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An invasive alien species (also known as an invasive non-native species (INNS)) is any non-native animal or plant that has the ability to spread causing damage to the environment, the economy, our health and the way we live.  INNS pose a significant threat to biodiversity and ecosystem health through impacts such as displacement of native species, habitat loss and change of community structure.  INNS can also have significant impacts on wellbeing, for example by affecting recreational activities and restricting access, and, in some instances, directly affecting human health.  Once introduced, INNS can be extremely difficult and costly to contain or eradicate.  It is estimated that the cost of INNS to Wales is at least £125 million a year[1].

Wales is committed to supporting the aims of the GB Invasive Non-Native Species Strategy by prioritising prevention, early detection and eradication, and strategic long-term management of INNS.  To support these aims it is important to have open access to up-to-date and robust data on the distribution of INNS of concern.  The INNS Portal, hosted by the National Biodiversity Network Atlas Wales supports the activities of the Wales Biodiversity Partnership Invasive Non-Native Species Group[2] in providing a single resource to view and search records of INNS of interest to Wales that are held by the NBN Atlas. The Portal also helps to implement the GB Invasive Non-Native Species Strategy Implementation Plan in its aim to improve open access to existing data.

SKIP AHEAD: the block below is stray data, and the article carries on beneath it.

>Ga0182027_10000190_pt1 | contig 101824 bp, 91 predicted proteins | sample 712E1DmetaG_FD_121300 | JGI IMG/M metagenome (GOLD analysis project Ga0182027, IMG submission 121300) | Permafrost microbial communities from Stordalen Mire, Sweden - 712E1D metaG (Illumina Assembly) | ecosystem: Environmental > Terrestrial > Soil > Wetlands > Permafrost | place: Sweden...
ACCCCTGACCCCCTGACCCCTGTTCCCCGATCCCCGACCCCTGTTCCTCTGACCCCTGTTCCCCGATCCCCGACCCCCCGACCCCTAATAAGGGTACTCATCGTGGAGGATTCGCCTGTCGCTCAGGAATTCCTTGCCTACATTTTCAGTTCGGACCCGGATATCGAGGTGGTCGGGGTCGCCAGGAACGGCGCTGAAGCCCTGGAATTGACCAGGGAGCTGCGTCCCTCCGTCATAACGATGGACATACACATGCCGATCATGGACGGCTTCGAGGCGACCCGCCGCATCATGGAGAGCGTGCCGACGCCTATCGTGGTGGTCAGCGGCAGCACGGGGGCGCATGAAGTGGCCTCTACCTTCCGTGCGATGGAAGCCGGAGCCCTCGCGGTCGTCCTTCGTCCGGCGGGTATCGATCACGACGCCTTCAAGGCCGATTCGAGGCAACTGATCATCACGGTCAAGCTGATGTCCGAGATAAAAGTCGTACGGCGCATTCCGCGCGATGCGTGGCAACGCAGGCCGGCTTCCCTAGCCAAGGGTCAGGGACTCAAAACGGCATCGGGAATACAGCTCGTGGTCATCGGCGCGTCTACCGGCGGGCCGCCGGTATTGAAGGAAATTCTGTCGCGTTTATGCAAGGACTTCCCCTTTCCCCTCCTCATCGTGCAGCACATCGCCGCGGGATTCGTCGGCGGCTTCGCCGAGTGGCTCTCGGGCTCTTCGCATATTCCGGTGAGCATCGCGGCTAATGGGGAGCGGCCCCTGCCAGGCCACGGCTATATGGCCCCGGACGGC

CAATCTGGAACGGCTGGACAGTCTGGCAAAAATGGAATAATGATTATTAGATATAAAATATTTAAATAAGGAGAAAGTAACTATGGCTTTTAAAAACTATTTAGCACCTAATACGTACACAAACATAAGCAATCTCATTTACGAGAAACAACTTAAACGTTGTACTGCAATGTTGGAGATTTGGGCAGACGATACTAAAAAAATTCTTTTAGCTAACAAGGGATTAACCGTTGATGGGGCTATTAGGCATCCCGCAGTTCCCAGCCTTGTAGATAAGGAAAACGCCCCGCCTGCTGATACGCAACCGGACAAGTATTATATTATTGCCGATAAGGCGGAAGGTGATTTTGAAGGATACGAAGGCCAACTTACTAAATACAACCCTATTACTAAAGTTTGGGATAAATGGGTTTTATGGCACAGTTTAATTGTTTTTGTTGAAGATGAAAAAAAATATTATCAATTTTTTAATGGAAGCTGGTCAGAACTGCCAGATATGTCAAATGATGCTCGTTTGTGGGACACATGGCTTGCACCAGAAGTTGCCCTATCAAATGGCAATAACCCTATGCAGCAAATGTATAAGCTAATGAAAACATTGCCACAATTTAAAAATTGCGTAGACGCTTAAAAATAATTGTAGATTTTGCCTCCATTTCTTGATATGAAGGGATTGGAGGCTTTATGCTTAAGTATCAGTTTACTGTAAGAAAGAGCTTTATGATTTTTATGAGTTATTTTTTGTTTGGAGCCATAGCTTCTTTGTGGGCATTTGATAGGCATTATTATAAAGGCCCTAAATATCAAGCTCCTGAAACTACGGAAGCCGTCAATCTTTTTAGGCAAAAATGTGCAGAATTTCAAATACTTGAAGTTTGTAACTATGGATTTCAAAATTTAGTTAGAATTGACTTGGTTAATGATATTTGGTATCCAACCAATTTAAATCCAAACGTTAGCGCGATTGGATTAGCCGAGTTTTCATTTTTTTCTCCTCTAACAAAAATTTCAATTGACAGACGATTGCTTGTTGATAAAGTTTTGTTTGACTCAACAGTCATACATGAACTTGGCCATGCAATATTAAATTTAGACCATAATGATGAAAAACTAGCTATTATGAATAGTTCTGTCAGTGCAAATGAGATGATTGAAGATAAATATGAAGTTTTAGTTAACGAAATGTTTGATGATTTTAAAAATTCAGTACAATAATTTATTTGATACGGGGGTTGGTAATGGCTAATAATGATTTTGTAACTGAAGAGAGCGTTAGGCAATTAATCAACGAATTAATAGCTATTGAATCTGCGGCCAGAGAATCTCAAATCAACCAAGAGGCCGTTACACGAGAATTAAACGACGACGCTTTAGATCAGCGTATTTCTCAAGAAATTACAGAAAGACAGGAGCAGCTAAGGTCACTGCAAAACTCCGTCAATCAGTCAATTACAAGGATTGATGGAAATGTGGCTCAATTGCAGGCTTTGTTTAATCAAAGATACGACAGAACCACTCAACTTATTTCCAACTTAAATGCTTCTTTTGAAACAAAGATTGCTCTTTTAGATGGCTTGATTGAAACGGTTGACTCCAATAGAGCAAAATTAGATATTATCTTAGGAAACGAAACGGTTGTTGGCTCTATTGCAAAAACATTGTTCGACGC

The INNS Portal includes taxa of interest to Wales including those listed under EU and national legislation:

  • Invasive Alien Species of Union Concern (listed under EU Regulation (1143/2014) on invasive alien (non-native) species (IAS Regulation 2014))
  • Marine Strategy Framework Directive (MSFD) priority species
  • Water Framework Directive (WFD) UKTAG alarm species
  • Water Framework Directive (WFD) UKTAG impact species
  • Wildlife & Countryside Act 1981 Schedule 9 Part 1 and Part 2 (not Part 1A or 1B)

and those of policy and practical interest:

  • Contingency Plan Species for Wales
  • GB Non-Native Species Secretariat Alert Species
  • Natural Resources Wales Sustainable Management of Natural Resources (SMNR) list
  • INNS – Wales Priority Species for Action
  • Marine Invasive Non-native Species Priority Monitoring and Surveillance list for Wales

NBN Atlas uses the UK Species Inventory (UKSI), managed by the Natural History Museum in London, as its species dictionary.  Nomenclature for the INNS Portal, as with the NBN Atlas Wales, follows the UKSI.

The list of all 339 INNS, including synonyms, common names and their list membership is available for download in [PDF] and [XLSX] or is available on the NBN Atlas: INNS of interest to Wales.

The taxa in each group are managed in the NBN Atlas through individual species lists. An overview of the individual species lists is here.

 

[1] Williams, F., Eschen, R., Harris, A., Djeddour, D., Pratt, C., Shaw, R.S., Varia, S., Lamontagne-Godwin, J., Thomas, S.E. and Murphy, S.T., 2010. The economic cost of invasive non-native species on Great Britain. CABI Proj No VM10066, pp.1-99.
[2] Wales Biodiversity Partnership Invasive Non-Native Species Group is also known under the GB Strategy as the Wales Country Working Group.